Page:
LINCOLN The Lincoln Consolidated School District forfeited its agreement with the state for a district-run charter school Monday.
The move came as former Superintendent Frank Holman worked to finalize an application for an independently run charter school that would mimic the program he helped create in his former district, located in Washington County.
If approved by the Arkansas Board of Education, America’s Charter School would enroll students fromthroughout the state in a blend of online and face-toface classes depending on their needs, Holman said in an interview Monday.
“It’s customized - personalized really - based on the needs of the individual student and their family,” he said.
Holman spoke after the board accepted the Lincoln district’s plans to turn in its charter for the Lincoln Academic Center of Excellence, which wasn’t set to expire until June 2014.
The district-run school, which had an enrollmentcap of 300 students, had only about 25 students registered for classes at last count, Lincoln Superintendent Clay Hendrix said.
“We never came close to our enrollment cap,” he said.
Holman said that greater flexibility will allow his proposed school to enroll more students.
Charter schools are public schools that are granted waivers from certain state regulations related to areas such as staffing, scheduling or course offerings. In exchange, they commit to agreements called charters that outline goals and learning expectations.
Open-enrollment charter schools, such as the one Holman has proposed, are operated by independent organizations. They have no designated enrollment boundaries, allowing them to attract students from wider geographic areas.
District conversion charter schools, such as the one previously operated in Lincoln, are run by school districts and enroll students from within their boundaries.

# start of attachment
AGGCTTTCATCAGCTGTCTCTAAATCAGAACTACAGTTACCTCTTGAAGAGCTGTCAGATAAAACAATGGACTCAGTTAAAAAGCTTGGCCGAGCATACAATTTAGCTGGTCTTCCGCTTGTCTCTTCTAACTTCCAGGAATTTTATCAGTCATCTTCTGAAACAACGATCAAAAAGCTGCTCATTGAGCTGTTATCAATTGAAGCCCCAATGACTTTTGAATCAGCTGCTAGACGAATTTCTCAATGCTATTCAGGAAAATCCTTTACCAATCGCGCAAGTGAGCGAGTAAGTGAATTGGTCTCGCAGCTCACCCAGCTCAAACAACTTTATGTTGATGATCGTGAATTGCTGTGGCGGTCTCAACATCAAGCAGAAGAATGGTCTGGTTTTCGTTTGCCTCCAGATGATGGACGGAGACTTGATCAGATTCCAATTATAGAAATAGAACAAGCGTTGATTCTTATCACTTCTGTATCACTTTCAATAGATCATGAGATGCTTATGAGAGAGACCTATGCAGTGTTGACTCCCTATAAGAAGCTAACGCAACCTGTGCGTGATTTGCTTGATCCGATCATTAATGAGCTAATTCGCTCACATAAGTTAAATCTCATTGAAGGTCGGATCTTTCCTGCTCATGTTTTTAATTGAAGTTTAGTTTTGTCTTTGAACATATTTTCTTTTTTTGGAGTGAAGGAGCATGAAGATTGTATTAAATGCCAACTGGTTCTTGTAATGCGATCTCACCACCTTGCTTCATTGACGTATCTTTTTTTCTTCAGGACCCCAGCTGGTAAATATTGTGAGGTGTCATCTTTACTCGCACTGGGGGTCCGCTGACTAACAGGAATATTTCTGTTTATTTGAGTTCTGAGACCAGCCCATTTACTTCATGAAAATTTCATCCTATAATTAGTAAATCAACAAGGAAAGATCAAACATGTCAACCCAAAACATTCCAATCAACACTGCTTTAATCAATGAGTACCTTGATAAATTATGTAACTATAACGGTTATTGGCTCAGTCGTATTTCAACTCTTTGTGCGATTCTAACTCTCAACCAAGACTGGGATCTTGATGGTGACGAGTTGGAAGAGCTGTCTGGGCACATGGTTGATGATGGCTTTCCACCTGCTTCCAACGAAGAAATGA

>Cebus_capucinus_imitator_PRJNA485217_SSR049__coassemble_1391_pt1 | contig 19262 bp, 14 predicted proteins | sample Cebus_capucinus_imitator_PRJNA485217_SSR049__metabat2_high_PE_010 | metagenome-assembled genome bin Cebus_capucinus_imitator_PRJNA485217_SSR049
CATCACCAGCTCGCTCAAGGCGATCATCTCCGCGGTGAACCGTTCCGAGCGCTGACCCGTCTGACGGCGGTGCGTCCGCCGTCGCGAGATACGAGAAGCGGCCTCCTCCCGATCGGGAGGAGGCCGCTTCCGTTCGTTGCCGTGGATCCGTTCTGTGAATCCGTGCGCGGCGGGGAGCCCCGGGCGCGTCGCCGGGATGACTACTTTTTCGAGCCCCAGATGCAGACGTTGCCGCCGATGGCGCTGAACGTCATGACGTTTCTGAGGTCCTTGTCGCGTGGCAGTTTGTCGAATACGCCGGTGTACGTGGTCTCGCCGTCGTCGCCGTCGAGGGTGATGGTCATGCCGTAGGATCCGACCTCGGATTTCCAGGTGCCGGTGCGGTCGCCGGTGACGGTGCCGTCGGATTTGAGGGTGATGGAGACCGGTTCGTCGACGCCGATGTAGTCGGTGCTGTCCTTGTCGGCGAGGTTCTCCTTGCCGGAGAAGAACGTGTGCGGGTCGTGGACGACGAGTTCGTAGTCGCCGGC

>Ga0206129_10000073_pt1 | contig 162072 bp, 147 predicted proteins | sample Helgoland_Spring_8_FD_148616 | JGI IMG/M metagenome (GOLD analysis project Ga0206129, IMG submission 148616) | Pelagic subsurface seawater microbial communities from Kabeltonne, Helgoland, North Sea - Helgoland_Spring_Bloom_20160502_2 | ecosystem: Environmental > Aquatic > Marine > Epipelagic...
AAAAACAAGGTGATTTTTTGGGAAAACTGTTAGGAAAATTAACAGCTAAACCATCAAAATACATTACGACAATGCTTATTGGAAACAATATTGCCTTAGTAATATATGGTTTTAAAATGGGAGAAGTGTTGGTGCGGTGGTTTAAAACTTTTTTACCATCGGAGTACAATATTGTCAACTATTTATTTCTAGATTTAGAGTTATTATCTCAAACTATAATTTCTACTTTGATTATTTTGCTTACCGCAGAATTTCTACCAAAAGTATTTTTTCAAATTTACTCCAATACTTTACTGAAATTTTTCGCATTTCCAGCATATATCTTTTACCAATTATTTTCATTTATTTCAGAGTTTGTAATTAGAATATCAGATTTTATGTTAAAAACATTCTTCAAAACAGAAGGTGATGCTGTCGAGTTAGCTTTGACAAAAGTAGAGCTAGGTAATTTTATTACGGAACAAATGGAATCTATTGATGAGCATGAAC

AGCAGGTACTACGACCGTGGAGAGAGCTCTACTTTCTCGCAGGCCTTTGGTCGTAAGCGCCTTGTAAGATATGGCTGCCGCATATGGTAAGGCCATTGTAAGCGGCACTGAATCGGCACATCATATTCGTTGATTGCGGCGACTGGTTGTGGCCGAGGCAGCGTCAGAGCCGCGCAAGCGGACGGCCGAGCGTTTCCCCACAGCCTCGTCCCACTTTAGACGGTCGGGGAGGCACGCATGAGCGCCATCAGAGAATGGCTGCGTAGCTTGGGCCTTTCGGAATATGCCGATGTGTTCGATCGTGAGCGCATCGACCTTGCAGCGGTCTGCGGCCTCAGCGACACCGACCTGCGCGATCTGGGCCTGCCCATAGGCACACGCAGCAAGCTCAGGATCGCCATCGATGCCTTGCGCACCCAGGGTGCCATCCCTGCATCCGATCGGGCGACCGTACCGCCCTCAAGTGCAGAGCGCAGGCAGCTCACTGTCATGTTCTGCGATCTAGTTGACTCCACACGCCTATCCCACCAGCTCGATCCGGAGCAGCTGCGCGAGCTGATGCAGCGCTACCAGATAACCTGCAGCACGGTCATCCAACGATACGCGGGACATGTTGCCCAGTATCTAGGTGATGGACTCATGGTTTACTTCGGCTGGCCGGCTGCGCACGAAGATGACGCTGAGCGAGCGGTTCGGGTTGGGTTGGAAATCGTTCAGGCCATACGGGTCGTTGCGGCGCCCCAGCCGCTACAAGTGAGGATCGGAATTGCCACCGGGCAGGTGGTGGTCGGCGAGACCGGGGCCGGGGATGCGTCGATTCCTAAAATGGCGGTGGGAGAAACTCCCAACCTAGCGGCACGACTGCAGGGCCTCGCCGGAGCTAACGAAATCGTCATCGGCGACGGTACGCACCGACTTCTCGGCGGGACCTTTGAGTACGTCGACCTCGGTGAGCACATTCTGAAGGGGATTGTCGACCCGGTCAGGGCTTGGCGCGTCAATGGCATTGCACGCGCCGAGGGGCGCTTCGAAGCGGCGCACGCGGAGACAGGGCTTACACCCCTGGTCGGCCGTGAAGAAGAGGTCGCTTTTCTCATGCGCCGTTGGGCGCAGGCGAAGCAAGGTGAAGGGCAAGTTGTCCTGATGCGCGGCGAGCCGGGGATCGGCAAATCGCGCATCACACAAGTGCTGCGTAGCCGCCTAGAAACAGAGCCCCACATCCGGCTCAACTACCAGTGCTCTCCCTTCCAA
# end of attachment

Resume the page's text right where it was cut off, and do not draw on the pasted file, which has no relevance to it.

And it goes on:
Arkansas Education Commissioner Tom Kimbrell told board members that the district conversion charter school’s enrollment dropped when the state enforced a provision in its charter agreement that required at least 20 hours of face-to-facelearning per week for each student.
In violation of the charter, some students from faraway towns such as Heber Springs had used the state’s school transfer laws to move their attendance to the Lincoln district, taking all of their classes online through the school.
The state gave the district a choice of seeking to revise its charter or requiring its students to fulfill the faceto-face requirement. When many students who were unable to make the drive withdrew from the school, the district opted to shut it down, Kimbrell said.
Holman said his charter application, due Aug. 31, will outline plans to allow greater amounts of online learning for certain students, making geography less of an issue.
“Let’s use every tool available to help all of the students across the state,” he said.
If approved, Holman’s proposed school would open in the 2013-14 academic year and enroll up to 500 students in grades 8-12.